Edition: Pan, 1995
Review number: 531
Bujold's Vorkosigan series is very well done, rather old fashioned science fiction, with echoes of many classics of the genre from Poul Anderson's Flandry stories to George Dickson's Dorsai novels. Miles Vorkosigan, hero of the series, has previously been revealed as having a clone, created by an enemy to impersonate him for an assassination attempt on his father. In this novel, the clone (named Mark) impersonates the famous mercenary Admiral Naismith - an alter ego created by the bored Miles - to lead an expedition to free a group of clones being raised to become donors of bodies for brain transplants ordered by the super rich but morally bankrupt. Since Mark does not have the same talents as his original, the rescue fails, and leaves Miles with the task of rescuing his "brother" and his subordinates.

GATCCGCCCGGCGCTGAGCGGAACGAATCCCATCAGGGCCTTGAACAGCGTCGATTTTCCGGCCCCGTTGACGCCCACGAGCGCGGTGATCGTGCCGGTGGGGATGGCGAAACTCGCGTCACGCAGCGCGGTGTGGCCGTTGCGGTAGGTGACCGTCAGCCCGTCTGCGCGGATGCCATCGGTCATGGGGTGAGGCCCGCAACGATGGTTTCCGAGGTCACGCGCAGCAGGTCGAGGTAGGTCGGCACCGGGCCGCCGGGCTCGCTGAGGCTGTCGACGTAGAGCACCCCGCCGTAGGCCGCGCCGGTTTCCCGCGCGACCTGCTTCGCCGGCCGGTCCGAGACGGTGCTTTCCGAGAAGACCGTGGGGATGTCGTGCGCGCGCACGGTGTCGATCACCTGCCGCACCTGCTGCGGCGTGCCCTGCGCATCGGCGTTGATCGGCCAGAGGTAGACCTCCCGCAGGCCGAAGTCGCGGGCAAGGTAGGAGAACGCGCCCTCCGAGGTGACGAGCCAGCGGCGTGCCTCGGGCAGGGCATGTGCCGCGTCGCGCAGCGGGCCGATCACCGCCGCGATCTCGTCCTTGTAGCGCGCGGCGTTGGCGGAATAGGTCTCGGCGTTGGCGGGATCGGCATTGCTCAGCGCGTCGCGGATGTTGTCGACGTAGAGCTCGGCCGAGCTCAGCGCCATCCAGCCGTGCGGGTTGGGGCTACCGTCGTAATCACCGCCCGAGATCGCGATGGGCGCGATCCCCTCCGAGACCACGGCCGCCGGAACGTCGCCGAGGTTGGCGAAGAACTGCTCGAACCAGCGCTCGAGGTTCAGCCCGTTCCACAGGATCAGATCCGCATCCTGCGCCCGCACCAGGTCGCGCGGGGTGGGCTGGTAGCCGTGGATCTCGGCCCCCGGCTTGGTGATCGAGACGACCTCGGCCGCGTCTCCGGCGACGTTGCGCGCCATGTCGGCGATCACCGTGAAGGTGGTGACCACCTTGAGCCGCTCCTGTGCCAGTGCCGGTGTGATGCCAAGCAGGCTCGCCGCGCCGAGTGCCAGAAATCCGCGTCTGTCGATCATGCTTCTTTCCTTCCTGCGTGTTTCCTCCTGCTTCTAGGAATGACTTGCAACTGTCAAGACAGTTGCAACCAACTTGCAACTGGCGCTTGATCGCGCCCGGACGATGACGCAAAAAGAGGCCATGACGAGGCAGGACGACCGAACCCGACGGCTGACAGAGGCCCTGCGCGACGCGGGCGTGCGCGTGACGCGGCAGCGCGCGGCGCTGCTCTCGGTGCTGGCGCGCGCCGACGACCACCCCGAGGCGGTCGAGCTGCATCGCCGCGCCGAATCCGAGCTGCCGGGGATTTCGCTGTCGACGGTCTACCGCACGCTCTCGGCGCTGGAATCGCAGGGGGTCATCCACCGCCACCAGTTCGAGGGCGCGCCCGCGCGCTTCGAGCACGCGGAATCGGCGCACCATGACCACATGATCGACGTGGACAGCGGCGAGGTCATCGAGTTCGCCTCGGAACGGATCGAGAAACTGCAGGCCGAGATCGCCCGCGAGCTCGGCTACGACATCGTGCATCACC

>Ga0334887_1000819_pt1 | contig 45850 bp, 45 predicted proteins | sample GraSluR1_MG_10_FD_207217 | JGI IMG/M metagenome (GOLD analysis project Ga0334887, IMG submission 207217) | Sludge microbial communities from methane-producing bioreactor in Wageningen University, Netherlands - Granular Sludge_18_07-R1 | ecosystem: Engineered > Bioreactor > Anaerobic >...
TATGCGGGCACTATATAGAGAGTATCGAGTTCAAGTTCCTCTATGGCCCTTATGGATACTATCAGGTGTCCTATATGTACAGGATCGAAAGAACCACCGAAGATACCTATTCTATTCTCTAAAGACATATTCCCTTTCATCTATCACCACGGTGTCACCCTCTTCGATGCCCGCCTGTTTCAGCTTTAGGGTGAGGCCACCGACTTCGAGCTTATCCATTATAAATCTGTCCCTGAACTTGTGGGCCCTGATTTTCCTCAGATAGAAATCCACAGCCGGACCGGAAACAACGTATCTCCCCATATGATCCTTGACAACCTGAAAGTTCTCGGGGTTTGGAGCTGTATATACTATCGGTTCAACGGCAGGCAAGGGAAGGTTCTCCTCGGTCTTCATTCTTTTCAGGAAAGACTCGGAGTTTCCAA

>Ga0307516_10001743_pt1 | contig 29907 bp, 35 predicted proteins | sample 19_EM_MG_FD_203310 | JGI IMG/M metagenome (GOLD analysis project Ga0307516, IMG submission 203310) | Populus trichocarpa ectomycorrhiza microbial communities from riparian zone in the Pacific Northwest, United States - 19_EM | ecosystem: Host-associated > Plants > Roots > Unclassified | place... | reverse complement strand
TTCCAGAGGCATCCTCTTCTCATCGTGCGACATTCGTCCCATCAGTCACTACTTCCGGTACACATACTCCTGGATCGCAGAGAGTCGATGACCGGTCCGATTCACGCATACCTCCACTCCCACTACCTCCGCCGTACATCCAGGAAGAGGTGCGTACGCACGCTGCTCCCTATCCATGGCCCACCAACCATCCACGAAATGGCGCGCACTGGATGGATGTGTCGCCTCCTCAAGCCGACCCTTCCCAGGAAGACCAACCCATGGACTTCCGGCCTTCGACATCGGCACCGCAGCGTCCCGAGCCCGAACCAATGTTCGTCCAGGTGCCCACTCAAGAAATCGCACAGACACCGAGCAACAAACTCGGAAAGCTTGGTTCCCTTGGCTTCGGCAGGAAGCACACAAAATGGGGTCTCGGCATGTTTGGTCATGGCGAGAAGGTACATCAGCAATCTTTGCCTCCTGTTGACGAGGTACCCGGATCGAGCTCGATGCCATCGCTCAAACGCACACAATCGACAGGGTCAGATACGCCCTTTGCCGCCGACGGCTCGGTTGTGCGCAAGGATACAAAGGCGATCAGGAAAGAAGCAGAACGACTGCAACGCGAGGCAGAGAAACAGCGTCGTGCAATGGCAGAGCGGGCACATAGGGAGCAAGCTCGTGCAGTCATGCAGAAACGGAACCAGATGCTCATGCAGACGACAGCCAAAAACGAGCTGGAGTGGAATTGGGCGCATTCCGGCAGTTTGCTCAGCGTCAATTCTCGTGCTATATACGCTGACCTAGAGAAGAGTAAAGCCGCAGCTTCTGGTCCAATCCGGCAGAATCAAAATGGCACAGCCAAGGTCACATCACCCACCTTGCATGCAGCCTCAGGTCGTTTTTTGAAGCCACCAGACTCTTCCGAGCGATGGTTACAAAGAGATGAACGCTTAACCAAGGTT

Like much traditional science fiction, Mirror Dance is centred around an issue, exploring aspects of the possible relationships between normally conceived individuals and clones. By extension, this relates to any individual who is seen as a chattel, and so any treatment of the subject resonates with ideas from civil rights campaigns of almost every sort - anti-slavery, anti-child labour, racial equality, feminism. Other interesting questions are raised, such as inheritance rights of clones, their relationship to the parents of the cloned individual, but these are less important to Mirror Dance than the morality of creating clones to be used as organ donors. Living in a world in which mammalian clones are already possible, such issues as these begin to seem more immediate concerns.
Though these issues are important, they are never allowed to dominate the story. Their presence is there as motivation for the characters as well as the author, but the novel is never preachy. It is suspense filled - indeed, it is almost as strongly influenced by the thriller genre as by science fiction. It may not be ground breaking or original, but it is an excellent inheritor of the traditions of the genre.